Why a digital detox is good for your health

How to digital detox

Is it time for a digital detox? Image by Adobe Stock.

In today’s technology-driven world it is the norm to spend hours on our phones and in front of screens. In fact, you could almost say that our smartphones have become an extension of our hands and quite often, our phones are the last thing we look at at night before we go to sleep and the first thing we look at when we wake up. Even if we are not on our phones, a general source of ‘relaxation’ is to turn on a streaming service such as Netflix and to binge-watch our favourite shows. But what is this constant exposure to technology really doing to our brains?

In the modern world, technology has rewired our brains and changed our physiological responses, making us think differently, feel differently, affecting our memory, attention spans and sleep cycles. This is a scientific phenomenon known as neuroplasticity, which is the brain’s ability to alter its behaviour based on experiences.

Some cognitive behavioural experts have praised technology stating that technology has given us the ability to organise our lives much easier, freeing up our minds for deeper thinking. However, others have slammed technology, stating that it can turn off the creative side of our brains and making us impatient when it comes to dealing with anything analogue. Some studies have shown that technology has altered our brains in such a way that we now dream in colour, due to being exposed to colour TV. When researching this theory, scientists asked groups of over 55’s about their memories dreaming while they were growing up, most of which remember dreaming in black and white before colour TV was widely accessible.

Whether you believe technology enhances your life or stunts it, like with anything debatable you could look at both sides and understand there are both good and bad aspects technology brings. However, in this instance, we are here to explore why a digital detox is good for your health.

Your productivity will increase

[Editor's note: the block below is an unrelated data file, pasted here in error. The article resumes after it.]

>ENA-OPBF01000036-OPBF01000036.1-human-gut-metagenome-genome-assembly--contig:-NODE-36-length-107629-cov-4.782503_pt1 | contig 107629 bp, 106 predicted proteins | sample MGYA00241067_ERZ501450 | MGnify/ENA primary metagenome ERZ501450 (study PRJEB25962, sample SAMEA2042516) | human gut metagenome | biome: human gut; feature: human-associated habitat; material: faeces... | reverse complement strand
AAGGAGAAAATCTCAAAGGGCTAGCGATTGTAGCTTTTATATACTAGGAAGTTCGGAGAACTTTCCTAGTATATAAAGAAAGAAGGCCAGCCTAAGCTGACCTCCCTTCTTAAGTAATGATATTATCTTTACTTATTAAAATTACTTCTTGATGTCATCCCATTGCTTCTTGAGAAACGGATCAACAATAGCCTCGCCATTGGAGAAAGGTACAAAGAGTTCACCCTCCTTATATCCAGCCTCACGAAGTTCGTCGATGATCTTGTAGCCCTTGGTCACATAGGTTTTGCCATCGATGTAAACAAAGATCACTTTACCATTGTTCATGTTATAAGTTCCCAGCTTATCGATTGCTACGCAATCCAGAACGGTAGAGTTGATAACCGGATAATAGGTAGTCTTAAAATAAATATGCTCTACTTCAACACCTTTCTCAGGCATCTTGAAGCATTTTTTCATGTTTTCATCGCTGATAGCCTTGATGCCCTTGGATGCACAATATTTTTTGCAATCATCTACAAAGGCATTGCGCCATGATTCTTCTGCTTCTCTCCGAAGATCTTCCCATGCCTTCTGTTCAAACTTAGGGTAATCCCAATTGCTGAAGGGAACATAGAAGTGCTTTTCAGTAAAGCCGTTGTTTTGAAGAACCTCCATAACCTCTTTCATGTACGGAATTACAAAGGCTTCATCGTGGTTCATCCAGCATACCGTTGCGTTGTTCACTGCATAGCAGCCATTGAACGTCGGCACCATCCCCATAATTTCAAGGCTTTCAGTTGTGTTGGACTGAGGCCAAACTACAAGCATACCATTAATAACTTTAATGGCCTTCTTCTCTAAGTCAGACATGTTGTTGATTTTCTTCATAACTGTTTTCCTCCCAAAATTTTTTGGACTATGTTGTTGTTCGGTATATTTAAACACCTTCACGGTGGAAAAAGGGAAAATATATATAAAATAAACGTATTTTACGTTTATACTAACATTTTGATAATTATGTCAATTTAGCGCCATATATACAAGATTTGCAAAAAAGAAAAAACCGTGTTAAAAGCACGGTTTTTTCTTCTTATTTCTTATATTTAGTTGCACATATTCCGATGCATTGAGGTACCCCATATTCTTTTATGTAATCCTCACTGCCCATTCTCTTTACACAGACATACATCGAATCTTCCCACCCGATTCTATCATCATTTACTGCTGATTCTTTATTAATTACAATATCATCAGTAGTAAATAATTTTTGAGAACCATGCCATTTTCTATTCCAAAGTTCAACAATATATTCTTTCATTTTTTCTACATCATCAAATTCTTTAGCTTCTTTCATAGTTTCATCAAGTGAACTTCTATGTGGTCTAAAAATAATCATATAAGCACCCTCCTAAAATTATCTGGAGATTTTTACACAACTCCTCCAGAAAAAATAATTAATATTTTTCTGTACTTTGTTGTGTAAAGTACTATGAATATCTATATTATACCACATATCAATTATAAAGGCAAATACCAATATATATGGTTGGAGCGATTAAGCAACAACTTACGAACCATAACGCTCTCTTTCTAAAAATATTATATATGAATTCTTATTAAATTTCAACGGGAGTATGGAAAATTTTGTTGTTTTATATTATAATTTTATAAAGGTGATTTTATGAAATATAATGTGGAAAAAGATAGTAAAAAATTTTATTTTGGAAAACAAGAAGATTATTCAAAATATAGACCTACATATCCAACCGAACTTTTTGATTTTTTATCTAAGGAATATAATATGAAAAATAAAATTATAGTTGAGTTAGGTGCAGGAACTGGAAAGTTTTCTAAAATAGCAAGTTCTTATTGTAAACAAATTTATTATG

It’s hard to argue that having your phone accessible when you are trying to work or get a task done is beneficial. Smartphones are the easiest source of distraction, especially when you are a fan of social media. Removing your phone from sight and without the distraction of notifications can increase productivity and enable you to focus on your task at hand. There are apps that can help you achieve more productivity when needed if your need for distraction overruns your ability to focus.

Your sleep will improve
When your body knows it is time to sleep it will release a chemical called melatonin but studies have shown that when you look at a screen before bed it tricks your brain into thinking you need to stay awake, which prevents melatonin to be released and decreasing your ability to fall asleep easily. Try switching your phone off an hour before bedtime or putting your phone on charge in another room of the house to avoid pre-bedtime scrolling.

Your mental health will prove
FOMO or fear of missing out is rampant in the social media realm. Unfortunately, people put a fraction of their lives on social media to give the illusion of a well-lived life, but quite often this isn’t the truth. People will only put on social media what they want you to see, so that FOMO feeling when scrolling through a feed can make you feel like you aren’t living your life the way you should, also giving you negative feelings relating to wanting what someone else has, or looking a certain way. Understanding this concept will improve your mental health and make you realise that everything isn’t always as it seems.

Your physical health will improve
Usually, when we are scrolling through our phones or watching TV we are sitting on a couch or laying down in bed. If we designate a specific time each day to put our phone away and instead of scrolling or watching, go for a walk or a run and connect with nature and the ‘real’ world around us.

Your relationships will improve
If we are stuck in the cyber world for too long, our real-life social interactions can take a big hit. Often people with gaming addictions will spend their entire social life online, connecting on a virtual level rather than a personal, face-to-face level. It is important to not let yourself get too distracted by the pleasures of cyber reality and instead enjoy the benefits of social interactions with real-life people.

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